July 24, 2016 -
A biometrics researcher specializing in iris “liveness” detection is developing new technologies to ensure that iris scanners won’t be duped by either a high-res photo of the authorized user’s eye or their severed eyeball, according to a report by IEEE Spectrum.
Adam Czajka is also studying post-mortem eyes at both the University of Notre Dame and Warsaw University. Contrary to popular belief, he discovered that irises are perfectly viable for iris identification even several hours after the individual’s death.
Czajka helped run an iris liveness detection competition at the International Conference on Biometrics last month in which various iris identification systems had to distinguish a real iris from a paper printout or a printed contact lens.
“A printout is enough to fool some commercial systems we had in the lab,” Czajka said in an interview.
To accurately identify the printout, common methods look for the reflection from a moist cornea, use thermal imaging to detect the real eye’s warmth, or analyze the sample for microscopic evidence of the dot-matrix patterns generated by printers.
The results of the competition have not yet been published, but Czajka said they showed a significant improvement over the previous competition in 2013 where the algorithm rejected 29% of live samples and incorrectly accepted 6% of printouts.
In his latest work, Czajka designed a more advanced method that could properly distinguish a real live eye from a real dead eye by using pupil dynamics to both identify an individual and detect liveness.
During the study he found that each person’s pupil contracts or dilates in somewhat different ways in response to lighting changes.
When initially enrolling people in an ID system, Czajka’s scanner records their pupils’ individual responses to flashes of light. Later, when the same subjects were being identified, the iris scanner emits a pulse of light to determine if their pupil dynamics match those previously captured in their profiles.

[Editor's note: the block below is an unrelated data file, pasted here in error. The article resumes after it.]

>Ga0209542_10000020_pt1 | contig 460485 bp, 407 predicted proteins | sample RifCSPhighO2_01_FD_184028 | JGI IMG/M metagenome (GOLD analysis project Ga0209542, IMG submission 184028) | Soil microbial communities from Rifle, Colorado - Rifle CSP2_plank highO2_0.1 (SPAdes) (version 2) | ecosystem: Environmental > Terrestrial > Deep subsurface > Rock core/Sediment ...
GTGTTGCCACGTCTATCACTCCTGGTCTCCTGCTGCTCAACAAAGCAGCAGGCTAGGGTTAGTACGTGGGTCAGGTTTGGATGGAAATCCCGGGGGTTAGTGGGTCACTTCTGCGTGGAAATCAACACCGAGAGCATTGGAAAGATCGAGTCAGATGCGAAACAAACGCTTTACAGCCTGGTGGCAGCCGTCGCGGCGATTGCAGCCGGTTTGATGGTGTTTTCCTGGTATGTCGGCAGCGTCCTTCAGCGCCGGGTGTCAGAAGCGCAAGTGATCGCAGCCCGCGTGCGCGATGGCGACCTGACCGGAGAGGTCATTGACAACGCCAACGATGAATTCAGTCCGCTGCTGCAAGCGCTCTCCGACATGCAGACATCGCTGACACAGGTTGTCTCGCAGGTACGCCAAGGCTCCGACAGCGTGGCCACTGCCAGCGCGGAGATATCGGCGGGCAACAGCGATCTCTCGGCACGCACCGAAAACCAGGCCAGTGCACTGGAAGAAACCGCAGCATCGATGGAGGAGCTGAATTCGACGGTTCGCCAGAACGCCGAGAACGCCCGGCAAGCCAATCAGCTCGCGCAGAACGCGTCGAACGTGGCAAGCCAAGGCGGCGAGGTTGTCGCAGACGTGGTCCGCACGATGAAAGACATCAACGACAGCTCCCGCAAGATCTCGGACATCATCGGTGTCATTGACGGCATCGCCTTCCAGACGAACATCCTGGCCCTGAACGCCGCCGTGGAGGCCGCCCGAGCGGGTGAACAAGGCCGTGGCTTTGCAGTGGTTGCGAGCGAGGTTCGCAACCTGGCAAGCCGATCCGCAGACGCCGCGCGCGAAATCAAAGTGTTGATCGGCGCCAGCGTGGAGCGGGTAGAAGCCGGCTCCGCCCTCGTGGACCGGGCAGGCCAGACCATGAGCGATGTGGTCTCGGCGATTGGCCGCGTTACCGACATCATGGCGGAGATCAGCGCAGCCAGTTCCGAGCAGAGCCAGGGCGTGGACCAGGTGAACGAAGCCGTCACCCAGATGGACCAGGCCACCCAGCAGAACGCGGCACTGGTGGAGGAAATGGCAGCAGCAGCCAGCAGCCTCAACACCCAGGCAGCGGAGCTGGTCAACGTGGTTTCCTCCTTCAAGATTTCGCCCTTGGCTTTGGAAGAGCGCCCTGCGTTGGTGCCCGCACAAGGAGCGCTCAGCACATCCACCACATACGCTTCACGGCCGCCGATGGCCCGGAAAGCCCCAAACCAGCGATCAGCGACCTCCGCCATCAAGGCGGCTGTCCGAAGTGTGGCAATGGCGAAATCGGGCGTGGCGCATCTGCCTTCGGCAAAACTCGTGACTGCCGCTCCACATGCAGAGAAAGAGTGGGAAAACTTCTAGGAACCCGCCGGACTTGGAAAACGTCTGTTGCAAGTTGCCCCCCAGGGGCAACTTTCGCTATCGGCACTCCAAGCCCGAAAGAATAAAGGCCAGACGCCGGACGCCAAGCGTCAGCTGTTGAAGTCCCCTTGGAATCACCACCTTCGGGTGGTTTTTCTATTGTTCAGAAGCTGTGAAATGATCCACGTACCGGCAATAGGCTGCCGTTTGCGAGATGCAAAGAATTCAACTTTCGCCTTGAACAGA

The study successfully achieved perfect performance in under 3 seconds, although Czajka emphasized that the scanner was working in lab conditions and it is unclear whether it would perform in the real world under varying lighting condition.
Czajka said he is also interested in studying other complicating factors, such as whether pupil dynamics change if the individual has consumed alcohol or is under stress.
Next, Czajka expanded his research to the properties of post-mortem eyes, collaborating with a colleague from the University of Warsaw’s medical school, Piotr Maciejewicz, who photographed eyes in the morgue.
Using both infrared and visible light cameras to collect images, they took the first set at 5 hours after death, as well as two additional sessions at about 16 and 27 hours after death. Czajka and PhD student Mateusz Trokielewicz tested the eye photo samples using a few commercial products and one open-source iris matching system.
The dead eyes were easily recognizable in the first session, while some of the photos could still be used for identification as late as 27 hours after the individual’s death.
Though the cornea eventually became cloudy over time as the corneal cells deteriorated, its opaque nature did not affect the infrared imaging’s accuracy.
Czajka is currently conducting research using eyes that are a few days or even weeks after the individual’s death.
“We are sure that irises can be used as biometric identifiers for at least a few days after death,” said Czajka. “That’s why liveness detection is so important.”